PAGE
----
I just learned that Atlanta was named by Forbes as the most toxic city in America! The article states: "...the city's combination of air pollution, contaminated land and atmospheric chemicals makes it the most toxic city in the country." Since I live in this city, you could say I'm pretty angry. Well, angry and disappointed.
Why does the public allow pollution to happen so haphazardly? How do we see pollution and just say, "Oh well, not my problem". Well surprise, surprise, it is our (in the collective sense) problem. And like it or not it is affecting your health, and the only person responsible for your health is you.
I'm not a parent yet, but when I am you can be damn sure that I am not going to sit back and be satisfied that someone else is looking out for the health of my child. Yet so many parents do just that. They assume pollution isn't a problem because some government official or business person says so and that their kids are just fine. Parents, let me promise you that the only person responsible for the health of your child is you. And sitting back idly while pollution could be affecting your family is a shame.
Ask yourself: What level of toxicity is acceptable for me and my family? Most people would say zero. But that's not what we live with. We live with what the government tells us is a safe level. But are you willing to let the government make decisions for you that impact your health and that of your children?
From an AJC article on the same topic:
Environmental advocates blamed weak regulations for Atlanta's problems.
"We struggle to have strong environmental leadership," Jenette Gayer, policy advocate for Environment Georgia, told the magazine. "For a lot of the chemicals people reported dumping, there are alternatives we should be helping them switch to."
If there are alternatives to chemicals that are known to damage our environment, why aren't companies mandated to use them? Why do we say, "Yes neighbor, you can pollute my air/land/water and impact my health, but please try to keep it to a minimum if you don't mind."
I drive on the highways a fair amount and live right off Atlanta's 285 perimeter where all the big-rigs circumnavigate the city. Often time these transfer trucks send up plumes of black soot when they are accelerating up a hill. Why are these trucks allowed to gratuitously pollute the air that I breathe? Who's looking out to ensure that our air is not compromised and contributing to my city's highest toxicity rating? Atlanta's Clean Air Campaign does a great job, but they aren't all powerful. They need the public to influence the law makers. They need people like you to get mad and take action.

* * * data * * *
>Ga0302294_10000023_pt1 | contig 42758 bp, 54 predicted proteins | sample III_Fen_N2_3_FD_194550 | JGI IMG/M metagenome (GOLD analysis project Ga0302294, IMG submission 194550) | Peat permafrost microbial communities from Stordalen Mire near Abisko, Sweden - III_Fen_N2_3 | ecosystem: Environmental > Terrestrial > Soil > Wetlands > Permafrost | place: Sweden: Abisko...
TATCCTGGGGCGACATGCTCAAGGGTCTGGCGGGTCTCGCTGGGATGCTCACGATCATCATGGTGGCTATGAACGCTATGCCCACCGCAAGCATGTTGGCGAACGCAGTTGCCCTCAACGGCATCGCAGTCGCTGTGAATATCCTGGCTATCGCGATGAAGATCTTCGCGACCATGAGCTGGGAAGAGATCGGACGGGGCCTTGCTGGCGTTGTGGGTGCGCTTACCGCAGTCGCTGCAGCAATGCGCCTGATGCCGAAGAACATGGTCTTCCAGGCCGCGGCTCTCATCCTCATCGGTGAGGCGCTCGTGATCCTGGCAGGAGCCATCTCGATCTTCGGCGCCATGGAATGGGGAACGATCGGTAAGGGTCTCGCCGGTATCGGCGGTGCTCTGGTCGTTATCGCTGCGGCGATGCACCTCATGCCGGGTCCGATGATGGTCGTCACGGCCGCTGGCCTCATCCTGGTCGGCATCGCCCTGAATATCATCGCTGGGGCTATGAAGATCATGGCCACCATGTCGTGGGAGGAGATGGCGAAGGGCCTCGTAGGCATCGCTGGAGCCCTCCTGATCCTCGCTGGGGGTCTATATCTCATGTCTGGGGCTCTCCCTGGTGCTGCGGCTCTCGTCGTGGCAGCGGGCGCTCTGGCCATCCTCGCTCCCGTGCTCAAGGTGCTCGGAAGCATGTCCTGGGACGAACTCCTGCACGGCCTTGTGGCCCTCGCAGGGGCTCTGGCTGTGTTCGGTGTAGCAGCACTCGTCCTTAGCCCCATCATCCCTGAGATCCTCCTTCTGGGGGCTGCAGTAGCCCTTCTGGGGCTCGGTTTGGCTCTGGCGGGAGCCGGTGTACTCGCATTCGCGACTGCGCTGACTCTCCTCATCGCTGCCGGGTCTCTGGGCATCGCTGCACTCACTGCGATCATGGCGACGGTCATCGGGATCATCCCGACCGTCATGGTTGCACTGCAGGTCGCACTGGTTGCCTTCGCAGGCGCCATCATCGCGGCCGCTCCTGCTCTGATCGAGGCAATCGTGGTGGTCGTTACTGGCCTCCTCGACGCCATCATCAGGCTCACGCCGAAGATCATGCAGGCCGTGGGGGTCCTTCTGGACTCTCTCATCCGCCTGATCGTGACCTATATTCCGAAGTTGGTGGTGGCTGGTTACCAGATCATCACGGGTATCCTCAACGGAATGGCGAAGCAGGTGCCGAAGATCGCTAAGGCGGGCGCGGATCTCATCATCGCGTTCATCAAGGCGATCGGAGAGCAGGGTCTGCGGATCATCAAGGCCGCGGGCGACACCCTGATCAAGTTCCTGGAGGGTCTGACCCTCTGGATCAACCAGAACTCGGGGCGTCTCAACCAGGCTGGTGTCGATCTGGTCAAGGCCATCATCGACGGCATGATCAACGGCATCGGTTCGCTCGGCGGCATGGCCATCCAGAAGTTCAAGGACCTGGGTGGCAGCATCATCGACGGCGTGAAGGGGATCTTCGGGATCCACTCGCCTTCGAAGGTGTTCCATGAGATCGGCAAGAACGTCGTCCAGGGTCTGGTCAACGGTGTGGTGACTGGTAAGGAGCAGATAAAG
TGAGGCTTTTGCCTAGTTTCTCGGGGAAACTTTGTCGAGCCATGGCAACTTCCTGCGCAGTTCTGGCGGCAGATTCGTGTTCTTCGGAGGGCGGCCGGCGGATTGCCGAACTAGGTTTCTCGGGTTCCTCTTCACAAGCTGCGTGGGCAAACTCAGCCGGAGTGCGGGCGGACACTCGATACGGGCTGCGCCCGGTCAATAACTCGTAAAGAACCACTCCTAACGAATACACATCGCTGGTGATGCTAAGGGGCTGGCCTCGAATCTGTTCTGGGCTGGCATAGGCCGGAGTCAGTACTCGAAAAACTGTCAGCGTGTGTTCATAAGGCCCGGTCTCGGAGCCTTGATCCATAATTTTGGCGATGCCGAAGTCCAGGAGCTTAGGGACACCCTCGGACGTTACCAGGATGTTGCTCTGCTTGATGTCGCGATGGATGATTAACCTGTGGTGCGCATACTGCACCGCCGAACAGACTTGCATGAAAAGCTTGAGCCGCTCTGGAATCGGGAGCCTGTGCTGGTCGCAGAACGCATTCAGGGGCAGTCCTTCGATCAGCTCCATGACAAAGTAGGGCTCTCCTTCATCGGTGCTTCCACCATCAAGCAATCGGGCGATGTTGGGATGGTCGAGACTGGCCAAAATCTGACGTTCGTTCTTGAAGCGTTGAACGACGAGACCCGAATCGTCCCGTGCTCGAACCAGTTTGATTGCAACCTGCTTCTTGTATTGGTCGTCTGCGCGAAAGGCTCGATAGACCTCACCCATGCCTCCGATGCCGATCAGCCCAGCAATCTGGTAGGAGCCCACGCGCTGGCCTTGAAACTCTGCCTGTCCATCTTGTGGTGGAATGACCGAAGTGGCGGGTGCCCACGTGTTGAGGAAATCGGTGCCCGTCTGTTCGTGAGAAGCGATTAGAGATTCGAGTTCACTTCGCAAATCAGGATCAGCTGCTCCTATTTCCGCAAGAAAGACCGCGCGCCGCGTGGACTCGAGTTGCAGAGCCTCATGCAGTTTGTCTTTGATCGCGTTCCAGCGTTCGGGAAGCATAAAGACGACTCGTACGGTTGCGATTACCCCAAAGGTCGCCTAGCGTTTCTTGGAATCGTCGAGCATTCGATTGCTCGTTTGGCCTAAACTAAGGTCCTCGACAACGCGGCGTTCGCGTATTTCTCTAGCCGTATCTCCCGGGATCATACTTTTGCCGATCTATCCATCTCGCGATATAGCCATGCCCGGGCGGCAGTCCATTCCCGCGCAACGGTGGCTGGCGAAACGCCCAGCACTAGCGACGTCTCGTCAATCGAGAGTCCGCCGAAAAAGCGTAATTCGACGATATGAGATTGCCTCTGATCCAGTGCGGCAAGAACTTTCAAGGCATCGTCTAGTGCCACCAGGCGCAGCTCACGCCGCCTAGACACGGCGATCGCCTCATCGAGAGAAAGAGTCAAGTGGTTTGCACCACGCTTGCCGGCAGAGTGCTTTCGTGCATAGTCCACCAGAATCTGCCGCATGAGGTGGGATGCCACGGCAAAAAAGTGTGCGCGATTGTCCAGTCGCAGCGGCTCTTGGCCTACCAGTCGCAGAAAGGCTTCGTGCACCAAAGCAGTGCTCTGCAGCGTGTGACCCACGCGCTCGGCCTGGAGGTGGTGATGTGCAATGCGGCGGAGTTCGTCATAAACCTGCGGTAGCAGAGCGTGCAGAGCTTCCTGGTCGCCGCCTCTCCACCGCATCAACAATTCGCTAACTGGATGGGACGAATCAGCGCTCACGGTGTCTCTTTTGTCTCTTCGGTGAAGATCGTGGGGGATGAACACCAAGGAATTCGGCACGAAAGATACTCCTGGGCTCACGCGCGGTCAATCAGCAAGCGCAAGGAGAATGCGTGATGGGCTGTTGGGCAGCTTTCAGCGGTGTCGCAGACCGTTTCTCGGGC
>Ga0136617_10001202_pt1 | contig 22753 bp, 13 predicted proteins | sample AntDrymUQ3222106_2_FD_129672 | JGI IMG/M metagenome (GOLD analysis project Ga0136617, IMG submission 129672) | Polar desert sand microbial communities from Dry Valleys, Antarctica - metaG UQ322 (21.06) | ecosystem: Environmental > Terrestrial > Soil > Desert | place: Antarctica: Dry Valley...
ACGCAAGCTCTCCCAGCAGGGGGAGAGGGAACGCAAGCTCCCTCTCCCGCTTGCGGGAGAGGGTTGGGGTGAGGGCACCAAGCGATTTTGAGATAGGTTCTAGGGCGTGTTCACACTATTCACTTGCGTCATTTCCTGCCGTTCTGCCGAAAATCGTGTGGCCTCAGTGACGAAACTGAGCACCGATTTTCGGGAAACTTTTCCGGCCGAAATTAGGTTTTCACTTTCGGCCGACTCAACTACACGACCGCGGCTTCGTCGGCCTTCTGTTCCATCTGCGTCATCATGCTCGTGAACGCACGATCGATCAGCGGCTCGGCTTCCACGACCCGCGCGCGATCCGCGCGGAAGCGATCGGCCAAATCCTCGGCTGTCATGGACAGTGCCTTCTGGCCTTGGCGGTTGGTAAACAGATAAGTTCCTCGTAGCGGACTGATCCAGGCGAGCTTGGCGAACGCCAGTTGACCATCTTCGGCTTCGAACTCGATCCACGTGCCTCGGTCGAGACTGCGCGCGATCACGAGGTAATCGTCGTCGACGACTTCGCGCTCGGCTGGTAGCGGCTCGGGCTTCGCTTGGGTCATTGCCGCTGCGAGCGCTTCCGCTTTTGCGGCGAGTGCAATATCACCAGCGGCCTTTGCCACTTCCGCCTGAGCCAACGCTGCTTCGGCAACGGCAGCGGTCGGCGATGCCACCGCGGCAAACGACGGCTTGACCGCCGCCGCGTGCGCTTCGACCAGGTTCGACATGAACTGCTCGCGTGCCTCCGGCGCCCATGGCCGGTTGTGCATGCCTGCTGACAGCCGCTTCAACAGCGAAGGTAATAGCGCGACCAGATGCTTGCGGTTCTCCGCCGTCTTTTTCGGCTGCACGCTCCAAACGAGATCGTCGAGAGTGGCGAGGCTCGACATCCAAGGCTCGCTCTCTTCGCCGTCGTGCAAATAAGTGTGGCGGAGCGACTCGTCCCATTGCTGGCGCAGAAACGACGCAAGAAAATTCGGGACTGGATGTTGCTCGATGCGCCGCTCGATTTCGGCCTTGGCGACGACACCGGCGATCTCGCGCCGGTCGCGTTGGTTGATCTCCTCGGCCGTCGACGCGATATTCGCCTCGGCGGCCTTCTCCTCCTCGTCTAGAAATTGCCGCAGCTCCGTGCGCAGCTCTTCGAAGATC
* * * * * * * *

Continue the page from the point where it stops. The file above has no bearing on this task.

People have to realize that nobody is looking out for their safety. Most businesses aren't looking out for your safety, they are just looking to comply with government regulations and make money. Who makes the government regulations: Politicians. What do politicians care about? Staying in office. How do they do that? Either cater to the polluting business owners or cater to the public who's health is put at risk. You can help decide which.
Business people say environmental compliance costs too much. I call B.S. I say businesses have no right to pollute society's shared resources no matter what it does or doesn't cost.
I'm reading Ray Anderson's new book, Confessions of a Radical Industrialist: Profits, People, Purpose--Doing Business by Respecting the Earth. As the CEO of Interface inc., Ray helped the company commit itself to sustainable business practices and realized that polluting less ( much less) didn't cost, it paid. By sending less to landfills, using less oil as a raw material, and less water and energy they realized they saved money, improved employee morale, and improved public image which increased sales. Why don't more companies quit making excuses carried over from the industrial revolution and follow Interface's lead?
What started the sustainable ball rolling at Interface? Customers just like you and me. Customers started asking Interface what they were doing for the environment. We have the power to cause business to take action. We just have to use it. Check out this link for one simple thing you can do to get business to start thinking about sustainability and polluting less.
I'm sick of the apathetic approach so many take to pollution and toxicity around them. It's impacting our environment, your health and that of your family. Sure, you may not have to go to the hospital or die from it (well, that's not true if you have asthma and we have a red-alert smog day), but would any parent say it is fine as long as their kid's health is only damaged a tiny bit by pollution.
Hell no they wouldn't.
If asked, parents would say that no level of pollution is tolerable that negatively impacts the health of their children. So instead of just saying so, why don't we take action?
I don't want to live in one of the most toxic cities and unlike most people, I'm not just going to lay down and take it.
What about you?